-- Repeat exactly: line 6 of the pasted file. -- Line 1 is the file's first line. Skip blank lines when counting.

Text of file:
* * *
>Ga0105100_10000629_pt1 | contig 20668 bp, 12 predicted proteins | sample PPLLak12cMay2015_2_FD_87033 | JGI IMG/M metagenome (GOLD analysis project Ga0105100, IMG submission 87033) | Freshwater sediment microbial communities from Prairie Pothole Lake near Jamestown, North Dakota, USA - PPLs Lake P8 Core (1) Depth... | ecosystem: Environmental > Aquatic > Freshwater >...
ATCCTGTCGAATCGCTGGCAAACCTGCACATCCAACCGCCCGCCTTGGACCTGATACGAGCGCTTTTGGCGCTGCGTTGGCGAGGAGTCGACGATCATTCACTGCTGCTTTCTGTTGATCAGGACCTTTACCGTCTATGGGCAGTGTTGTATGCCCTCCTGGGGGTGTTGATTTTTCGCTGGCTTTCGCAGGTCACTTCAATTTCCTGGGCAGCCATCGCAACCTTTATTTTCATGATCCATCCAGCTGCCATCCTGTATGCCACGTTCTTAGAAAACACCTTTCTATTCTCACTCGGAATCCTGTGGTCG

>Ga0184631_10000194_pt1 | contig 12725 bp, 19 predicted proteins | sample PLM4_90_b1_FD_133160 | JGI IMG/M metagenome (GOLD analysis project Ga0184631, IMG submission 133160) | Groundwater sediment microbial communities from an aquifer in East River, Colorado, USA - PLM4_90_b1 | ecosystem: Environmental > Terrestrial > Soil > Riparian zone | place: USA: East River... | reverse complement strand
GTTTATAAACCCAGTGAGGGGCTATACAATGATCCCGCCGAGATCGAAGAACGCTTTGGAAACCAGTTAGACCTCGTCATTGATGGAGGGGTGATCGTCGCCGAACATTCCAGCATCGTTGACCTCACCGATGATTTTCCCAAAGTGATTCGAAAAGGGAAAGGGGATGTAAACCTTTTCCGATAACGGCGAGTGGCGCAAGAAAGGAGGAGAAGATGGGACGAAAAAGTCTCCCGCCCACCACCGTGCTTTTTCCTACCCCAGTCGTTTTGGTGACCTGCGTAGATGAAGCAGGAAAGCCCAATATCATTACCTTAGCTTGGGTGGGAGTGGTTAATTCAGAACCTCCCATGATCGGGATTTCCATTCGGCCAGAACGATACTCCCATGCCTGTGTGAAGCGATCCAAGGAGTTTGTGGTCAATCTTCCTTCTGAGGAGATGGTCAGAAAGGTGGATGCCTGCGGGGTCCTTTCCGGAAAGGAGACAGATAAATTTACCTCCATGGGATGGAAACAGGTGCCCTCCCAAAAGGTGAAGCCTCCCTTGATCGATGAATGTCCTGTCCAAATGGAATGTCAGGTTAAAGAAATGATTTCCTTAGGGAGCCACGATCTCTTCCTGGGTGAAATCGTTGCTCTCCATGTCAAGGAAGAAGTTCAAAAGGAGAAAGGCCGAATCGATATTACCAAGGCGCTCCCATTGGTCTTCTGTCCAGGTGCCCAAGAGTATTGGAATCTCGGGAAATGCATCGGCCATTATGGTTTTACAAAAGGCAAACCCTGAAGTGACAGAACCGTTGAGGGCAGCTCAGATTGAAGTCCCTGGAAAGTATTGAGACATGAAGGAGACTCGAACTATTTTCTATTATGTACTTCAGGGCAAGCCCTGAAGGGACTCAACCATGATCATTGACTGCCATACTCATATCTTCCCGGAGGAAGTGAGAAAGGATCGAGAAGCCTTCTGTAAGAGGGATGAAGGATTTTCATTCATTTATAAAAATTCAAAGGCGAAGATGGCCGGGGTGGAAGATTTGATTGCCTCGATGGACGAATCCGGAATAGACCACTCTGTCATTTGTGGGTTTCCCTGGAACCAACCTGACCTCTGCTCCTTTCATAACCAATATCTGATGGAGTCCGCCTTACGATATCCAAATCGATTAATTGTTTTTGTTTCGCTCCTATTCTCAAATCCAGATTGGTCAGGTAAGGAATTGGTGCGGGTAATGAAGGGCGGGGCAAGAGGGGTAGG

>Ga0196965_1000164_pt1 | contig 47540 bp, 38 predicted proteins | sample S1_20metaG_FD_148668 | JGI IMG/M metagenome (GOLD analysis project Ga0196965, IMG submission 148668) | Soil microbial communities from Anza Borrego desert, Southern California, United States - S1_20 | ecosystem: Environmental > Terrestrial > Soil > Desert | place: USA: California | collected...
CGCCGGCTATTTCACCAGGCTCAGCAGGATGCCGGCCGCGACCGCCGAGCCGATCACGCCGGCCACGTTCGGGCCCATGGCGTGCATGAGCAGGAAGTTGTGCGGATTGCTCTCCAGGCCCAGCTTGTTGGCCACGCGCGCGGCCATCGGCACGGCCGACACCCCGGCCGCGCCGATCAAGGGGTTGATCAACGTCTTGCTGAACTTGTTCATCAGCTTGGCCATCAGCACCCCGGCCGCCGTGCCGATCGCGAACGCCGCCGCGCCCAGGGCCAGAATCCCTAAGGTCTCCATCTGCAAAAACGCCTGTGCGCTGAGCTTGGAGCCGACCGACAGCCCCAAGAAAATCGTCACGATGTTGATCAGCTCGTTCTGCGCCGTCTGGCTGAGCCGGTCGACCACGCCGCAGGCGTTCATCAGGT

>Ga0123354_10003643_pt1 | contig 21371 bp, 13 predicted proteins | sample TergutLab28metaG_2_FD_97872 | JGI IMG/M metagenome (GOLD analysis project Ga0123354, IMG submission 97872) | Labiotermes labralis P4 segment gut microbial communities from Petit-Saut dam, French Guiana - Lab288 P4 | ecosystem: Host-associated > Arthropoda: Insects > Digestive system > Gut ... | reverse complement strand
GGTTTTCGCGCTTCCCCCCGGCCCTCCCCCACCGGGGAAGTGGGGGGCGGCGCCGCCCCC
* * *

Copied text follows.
CGCCGGCTATTTCACCAGGCTCAGCAGGATGCCGGCCGCGACCGCCGAGCCGATCACGCCGGCCACGTTCGGGCCCATGGCGTGCATGAGCAGGAAGTTGTGCGGATTGCTCTCCAGGCCCAGCTTGTTGGCCACGCGCGCGGCCATCGGCACGGCCGACACCCCGGCCGCGCCGATCAAGGGGTTGATCAACGTCTTGCTGAACTTGTTCATCAGCTTGGCCATCAGCACCCCGGCCGCCGTGCCGATCGCGAACGCCGCCGCGCCCAGGGCCAGAATCCCTAAGGTCTCCATCTGCAAAAACGCCTGTGCGCTGAGCTTGGAGCCGACCGACAGCCCCAAGAAAATCGTCACGATGTTGATCAGCTCGTTCTGCGCCGTCTGGCTGAGCCGGTCGACCACGCCGCAGGCGTTCATCAGGT